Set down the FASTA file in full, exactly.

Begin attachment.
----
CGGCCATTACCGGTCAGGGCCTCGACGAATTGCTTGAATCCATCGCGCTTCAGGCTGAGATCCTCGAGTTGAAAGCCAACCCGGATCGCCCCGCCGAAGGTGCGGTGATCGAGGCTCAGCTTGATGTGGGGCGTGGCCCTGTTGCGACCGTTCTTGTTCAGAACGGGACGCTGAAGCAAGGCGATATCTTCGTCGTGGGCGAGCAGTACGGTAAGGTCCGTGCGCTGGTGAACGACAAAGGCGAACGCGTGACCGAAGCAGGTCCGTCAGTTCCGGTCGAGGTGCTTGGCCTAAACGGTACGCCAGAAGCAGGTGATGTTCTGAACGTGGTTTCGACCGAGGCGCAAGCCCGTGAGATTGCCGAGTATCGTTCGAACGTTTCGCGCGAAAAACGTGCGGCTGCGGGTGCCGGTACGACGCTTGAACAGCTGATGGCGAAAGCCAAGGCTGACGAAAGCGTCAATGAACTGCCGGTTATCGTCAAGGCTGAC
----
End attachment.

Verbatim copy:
CGGCCATTACCGGTCAGGGCCTCGACGAATTGCTTGAATCCATCGCGCTTCAGGCTGAGATCCTCGAGTTGAAAGCCAACCCGGATCGCCCCGCCGAAGGTGCGGTGATCGAGGCTCAGCTTGATGTGGGGCGTGGCCCTGTTGCGACCGTTCTTGTTCAGAACGGGACGCTGAAGCAAGGCGATATCTTCGTCGTGGGCGAGCAGTACGGTAAGGTCCGTGCGCTGGTGAACGACAAAGGCGAACGCGTGACCGAAGCAGGTCCGTCAGTTCCGGTCGAGGTGCTTGGCCTAAACGGTACGCCAGAAGCAGGTGATGTTCTGAACGTGGTTTCGACCGAGGCGCAAGCCCGTGAGATTGCCGAGTATCGTTCGAACGTTTCGCGCGAAAAACGTGCGGCTGCGGGTGCCGGTACGACGCTTGAACAGCTGATGGCGAAAGCCAAGGCTGACGAAAGCGTCAATGAACTGCCGGTTATCGTCAAGGCTGAC